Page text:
The game was all but up for Somerset from the second afternoon when they collapsed to 35 for 5, still 160 behind. Peter Trego and Jos Buttler brought a veneer of respectability with a pair of 80s, Somerset adding another 143 to their overnight 112 for 5 as the clouds began to build.

This was not a game when Tim Murtagh could be kept out of the picture for long. He had Trego caught at short midwicket and later he rounded up the Somerset innings by having Steve Kirby lbw to the first over with the second new ball to finish with match figures of 10 for 77 - the third 10-wicket haul of his Championship career.

The resistance meant most for Buttler, whose chequered Championship career has been strewn with careless dismissals, but who not for the first time this season showed a growing inclination to play in a more considered fashion and who bedded down dutifully to make 85 in nearly four-and-a-half hours.

Perhaps this innings, even in defeat, will one day be seen as a breakthrough in the longer format. He is such an innovative and exciting one-day player that one wonders if he can ever really enjoy playing in such a restrained fashion, but he is beginning to broaden his range.

Beneath the helmet one imagined that he might have the baleful expression of a captured antelope pining for the great outdoors. Somerset will hope that his discipline was proof of his gathering maturity because they need all the talent at their disposal to rescue a disappointing start to the season.

The longest delay on an afternoon of heavy showers ripped 35 overs from the day. There was a time when it seemed inevitable that Middlesex would be back tomorrow, but the umpires' determination to stick around proved shrewd. There were a few wet areas in front of the Ondaatje Pavilion and when Trego slipped with 17 runs needed, it was enough for the captain, Marcus Trescothick, to have a word and the umpires to be forced into a confab.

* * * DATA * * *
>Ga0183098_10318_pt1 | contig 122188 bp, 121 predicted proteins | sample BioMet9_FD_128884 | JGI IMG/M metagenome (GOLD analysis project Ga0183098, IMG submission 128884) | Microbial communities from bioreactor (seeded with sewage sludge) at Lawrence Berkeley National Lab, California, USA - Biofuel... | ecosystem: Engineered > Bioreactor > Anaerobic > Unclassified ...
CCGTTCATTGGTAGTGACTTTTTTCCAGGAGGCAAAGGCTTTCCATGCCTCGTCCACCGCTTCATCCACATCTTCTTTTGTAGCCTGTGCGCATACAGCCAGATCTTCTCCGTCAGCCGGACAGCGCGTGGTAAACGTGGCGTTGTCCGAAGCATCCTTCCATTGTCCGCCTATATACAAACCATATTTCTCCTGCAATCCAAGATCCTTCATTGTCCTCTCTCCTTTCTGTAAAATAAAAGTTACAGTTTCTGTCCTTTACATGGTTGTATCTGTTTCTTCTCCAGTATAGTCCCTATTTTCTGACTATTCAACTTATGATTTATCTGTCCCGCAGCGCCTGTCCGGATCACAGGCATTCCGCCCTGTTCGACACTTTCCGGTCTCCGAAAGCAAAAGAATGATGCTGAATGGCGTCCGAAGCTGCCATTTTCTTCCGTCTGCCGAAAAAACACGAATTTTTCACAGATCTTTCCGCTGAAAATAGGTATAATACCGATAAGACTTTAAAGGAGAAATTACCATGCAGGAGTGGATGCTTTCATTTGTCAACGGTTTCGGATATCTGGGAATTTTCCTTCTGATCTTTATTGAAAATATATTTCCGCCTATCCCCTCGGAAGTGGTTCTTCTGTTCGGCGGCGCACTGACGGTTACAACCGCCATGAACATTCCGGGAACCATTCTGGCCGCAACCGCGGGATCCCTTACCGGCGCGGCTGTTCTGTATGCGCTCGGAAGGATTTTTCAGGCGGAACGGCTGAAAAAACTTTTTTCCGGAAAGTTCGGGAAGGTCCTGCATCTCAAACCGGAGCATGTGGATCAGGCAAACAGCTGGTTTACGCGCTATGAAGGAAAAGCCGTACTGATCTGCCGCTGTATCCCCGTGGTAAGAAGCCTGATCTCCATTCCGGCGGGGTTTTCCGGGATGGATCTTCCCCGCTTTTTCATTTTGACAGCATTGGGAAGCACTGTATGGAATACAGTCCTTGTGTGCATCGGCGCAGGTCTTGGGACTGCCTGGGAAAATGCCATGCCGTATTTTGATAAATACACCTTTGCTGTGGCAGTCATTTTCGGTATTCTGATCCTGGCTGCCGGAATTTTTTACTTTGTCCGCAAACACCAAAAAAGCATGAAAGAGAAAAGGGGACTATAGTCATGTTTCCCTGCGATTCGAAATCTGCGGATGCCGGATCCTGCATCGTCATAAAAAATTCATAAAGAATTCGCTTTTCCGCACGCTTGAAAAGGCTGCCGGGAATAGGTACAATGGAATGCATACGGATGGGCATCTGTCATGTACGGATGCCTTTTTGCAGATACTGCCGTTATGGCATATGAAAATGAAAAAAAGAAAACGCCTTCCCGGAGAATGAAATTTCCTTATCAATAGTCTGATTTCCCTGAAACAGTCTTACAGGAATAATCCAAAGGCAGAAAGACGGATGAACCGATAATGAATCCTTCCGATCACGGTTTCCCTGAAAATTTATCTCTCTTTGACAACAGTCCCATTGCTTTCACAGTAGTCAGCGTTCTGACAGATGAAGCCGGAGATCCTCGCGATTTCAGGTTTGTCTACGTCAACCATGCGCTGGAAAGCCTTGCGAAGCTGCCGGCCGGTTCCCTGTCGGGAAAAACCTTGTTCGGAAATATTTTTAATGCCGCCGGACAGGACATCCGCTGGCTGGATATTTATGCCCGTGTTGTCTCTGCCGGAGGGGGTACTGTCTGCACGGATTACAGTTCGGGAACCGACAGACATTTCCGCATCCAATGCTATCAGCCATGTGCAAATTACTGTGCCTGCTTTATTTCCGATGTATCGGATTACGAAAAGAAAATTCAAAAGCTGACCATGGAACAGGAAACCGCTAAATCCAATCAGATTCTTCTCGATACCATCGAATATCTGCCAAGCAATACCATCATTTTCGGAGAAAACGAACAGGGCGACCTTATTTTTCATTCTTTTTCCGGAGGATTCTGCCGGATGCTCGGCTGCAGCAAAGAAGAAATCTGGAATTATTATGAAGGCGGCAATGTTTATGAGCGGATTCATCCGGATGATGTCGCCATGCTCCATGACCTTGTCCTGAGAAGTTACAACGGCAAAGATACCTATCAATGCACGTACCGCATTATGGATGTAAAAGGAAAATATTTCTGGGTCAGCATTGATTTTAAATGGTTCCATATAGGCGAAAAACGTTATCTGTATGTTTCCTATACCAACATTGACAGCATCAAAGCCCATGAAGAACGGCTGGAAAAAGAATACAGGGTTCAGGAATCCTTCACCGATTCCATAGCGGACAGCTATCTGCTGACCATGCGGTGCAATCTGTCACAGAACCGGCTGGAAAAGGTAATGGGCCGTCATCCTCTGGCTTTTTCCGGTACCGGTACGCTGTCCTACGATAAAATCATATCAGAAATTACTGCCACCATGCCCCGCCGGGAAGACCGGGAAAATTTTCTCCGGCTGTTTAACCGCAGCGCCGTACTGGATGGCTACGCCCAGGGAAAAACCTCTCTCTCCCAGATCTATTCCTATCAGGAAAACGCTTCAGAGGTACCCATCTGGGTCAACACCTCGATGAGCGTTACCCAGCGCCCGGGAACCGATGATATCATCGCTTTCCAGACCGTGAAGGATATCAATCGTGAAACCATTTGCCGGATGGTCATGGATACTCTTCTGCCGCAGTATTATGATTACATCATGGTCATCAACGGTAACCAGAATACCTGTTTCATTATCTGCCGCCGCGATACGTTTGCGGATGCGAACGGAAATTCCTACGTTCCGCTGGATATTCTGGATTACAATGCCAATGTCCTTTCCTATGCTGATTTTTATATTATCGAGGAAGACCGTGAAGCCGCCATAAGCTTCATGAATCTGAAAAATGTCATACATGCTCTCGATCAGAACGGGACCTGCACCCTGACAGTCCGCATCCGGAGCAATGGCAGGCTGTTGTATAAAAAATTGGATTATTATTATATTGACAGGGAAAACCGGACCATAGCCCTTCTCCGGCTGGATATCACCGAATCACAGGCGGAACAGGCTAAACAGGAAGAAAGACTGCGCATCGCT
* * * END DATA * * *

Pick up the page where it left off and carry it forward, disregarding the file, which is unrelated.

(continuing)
The extra half-hour was claimed at 39 for 0 with Middlesex 32 short and a comfortable rate of four an over ahead of them. But there was enough in the pitch for Somerset to take a prize scalp or two and Jamie Overton bowled Chris Rogers in the first over of overtime. Rogers has always been one of the doughtiest batsman on the circuit, but since his selection for Australia's Ashes tour, his wicket has become a collector's item; it was another happy moment in Overton's eye-catching season.

David Hopps is the UK editor of ESPNcricinfo

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© ESPN Sports Media Ltd.

Posted by SDHM on (May 18, 2013, 11:04 GMT)

@Juice - Kieswetter back, Compton would help too, especially as I get the feeling England are close to dropping him despite doing relatively well. I wouldn't be complaining as a Somerset fan if they did mind you. As stiltbreeze points out, we should come into our own in the second half of the season, but the batting at the moment really is worrying. How are we not producing any young batsmen?